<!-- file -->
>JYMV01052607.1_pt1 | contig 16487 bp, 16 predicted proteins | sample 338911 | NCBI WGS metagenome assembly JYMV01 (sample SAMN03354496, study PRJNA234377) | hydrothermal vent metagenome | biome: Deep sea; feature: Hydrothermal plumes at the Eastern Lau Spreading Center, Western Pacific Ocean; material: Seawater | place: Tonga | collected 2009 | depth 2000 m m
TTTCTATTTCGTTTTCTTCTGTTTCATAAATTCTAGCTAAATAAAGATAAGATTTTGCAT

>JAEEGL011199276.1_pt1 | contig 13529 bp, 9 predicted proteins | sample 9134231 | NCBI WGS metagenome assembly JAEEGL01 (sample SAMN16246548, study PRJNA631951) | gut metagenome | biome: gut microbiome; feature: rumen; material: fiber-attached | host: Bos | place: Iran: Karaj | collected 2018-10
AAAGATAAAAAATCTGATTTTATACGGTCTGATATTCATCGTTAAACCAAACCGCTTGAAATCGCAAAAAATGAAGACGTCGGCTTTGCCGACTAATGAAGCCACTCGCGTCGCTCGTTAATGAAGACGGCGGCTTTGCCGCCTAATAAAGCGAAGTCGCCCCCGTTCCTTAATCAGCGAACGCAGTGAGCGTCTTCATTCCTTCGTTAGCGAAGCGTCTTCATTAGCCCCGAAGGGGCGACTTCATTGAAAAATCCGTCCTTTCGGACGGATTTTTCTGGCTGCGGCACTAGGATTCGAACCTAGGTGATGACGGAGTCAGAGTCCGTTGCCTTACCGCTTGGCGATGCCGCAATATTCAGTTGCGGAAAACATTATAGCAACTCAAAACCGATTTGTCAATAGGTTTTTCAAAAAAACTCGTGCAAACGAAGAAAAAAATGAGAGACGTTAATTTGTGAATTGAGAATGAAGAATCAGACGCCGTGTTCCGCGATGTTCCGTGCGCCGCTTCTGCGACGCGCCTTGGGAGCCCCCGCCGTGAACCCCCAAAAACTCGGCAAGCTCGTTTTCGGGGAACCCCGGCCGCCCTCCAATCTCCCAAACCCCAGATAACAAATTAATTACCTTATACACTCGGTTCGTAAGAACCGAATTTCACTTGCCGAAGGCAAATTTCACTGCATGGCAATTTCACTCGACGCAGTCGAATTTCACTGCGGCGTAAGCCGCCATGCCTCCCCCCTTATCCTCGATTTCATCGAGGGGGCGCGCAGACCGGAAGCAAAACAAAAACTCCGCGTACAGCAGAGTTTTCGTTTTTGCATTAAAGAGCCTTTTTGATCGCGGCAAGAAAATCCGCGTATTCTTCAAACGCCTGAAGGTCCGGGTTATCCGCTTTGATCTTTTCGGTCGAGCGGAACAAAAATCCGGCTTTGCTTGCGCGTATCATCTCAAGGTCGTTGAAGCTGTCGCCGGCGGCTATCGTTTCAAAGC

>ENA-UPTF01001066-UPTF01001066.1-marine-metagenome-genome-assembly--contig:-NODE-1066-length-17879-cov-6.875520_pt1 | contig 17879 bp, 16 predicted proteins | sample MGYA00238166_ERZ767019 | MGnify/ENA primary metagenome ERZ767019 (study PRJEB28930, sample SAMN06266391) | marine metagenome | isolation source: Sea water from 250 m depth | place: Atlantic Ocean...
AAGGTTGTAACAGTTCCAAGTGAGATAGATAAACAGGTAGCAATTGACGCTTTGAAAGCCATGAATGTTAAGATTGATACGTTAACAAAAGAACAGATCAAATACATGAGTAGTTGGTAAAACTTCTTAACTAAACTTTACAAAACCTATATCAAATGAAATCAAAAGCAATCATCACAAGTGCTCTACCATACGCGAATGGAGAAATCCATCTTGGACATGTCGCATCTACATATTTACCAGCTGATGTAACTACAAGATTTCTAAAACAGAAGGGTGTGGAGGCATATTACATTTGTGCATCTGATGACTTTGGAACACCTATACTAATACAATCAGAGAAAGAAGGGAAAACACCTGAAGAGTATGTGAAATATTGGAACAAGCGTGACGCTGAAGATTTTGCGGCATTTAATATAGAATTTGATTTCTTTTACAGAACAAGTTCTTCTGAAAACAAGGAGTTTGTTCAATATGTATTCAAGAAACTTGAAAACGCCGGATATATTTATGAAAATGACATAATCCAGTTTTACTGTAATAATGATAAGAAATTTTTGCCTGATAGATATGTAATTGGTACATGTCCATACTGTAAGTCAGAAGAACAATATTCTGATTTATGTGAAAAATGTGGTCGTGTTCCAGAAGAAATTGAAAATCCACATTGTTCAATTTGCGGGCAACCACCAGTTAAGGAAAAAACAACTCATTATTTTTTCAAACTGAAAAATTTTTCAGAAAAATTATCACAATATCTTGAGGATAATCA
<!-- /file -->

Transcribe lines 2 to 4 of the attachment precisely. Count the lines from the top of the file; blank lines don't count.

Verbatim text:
TTTCTATTTCGTTTTCTTCTGTTTCATAAATTCTAGCTAAATAAAGATAAGATTTTGCAT

>JAEEGL011199276.1_pt1 | contig 13529 bp, 9 predicted proteins | sample 9134231 | NCBI WGS metagenome assembly JAEEGL01 (sample SAMN16246548, study PRJNA631951) | gut metagenome | biome: gut microbiome; feature: rumen; material: fiber-attached | host: Bos | place: Iran: Karaj | collected 2018-10
AAAGATAAAAAATCTGATTTTATACGGTCTGATATTCATCGTTAAACCAAACCGCTTGAAATCGCAAAAAATGAAGACGTCGGCTTTGCCGACTAATGAAGCCACTCGCGTCGCTCGTTAATGAAGACGGCGGCTTTGCCGCCTAATAAAGCGAAGTCGCCCCCGTTCCTTAATCAGCGAACGCAGTGAGCGTCTTCATTCCTTCGTTAGCGAAGCGTCTTCATTAGCCCCGAAGGGGCGACTTCATTGAAAAATCCGTCCTTTCGGACGGATTTTTCTGGCTGCGGCACTAGGATTCGAACCTAGGTGATGACGGAGTCAGAGTCCGTTGCCTTACCGCTTGGCGATGCCGCAATATTCAGTTGCGGAAAACATTATAGCAACTCAAAACCGATTTGTCAATAGGTTTTTCAAAAAAACTCGTGCAAACGAAGAAAAAAATGAGAGACGTTAATTTGTGAATTGAGAATGAAGAATCAGACGCCGTGTTCCGCGATGTTCCGTGCGCCGCTTCTGCGACGCGCCTTGGGAGCCCCCGCCGTGAACCCCCAAAAACTCGGCAAGCTCGTTTTCGGGGAACCCCGGCCGCCCTCCAATCTCCCAAACCCCAGATAACAAATTAATTACCTTATACACTCGGTTCGTAAGAACCGAATTTCACTTGCCGAAGGCAAATTTCACTGCATGGCAATTTCACTCGACGCAGTCGAATTTCACTGCGGCGTAAGCCGCCATGCCTCCCCCCTTATCCTCGATTTCATCGAGGGGGCGCGCAGACCGGAAGCAAAACAAAAACTCCGCGTACAGCAGAGTTTTCGTTTTTGCATTAAAGAGCCTTTTTGATCGCGGCAAGAAAATCCGCGTATTCTTCAAACGCCTGAAGGTCCGGGTTATCCGCTTTGATCTTTTCGGTCGAGCGGAACAAAAATCCGGCTTTGCTTGCGCGTATCATCTCAAGGTCGTTGAAGCTGTCGCCGGCGGCTATCGTTTCAAAGC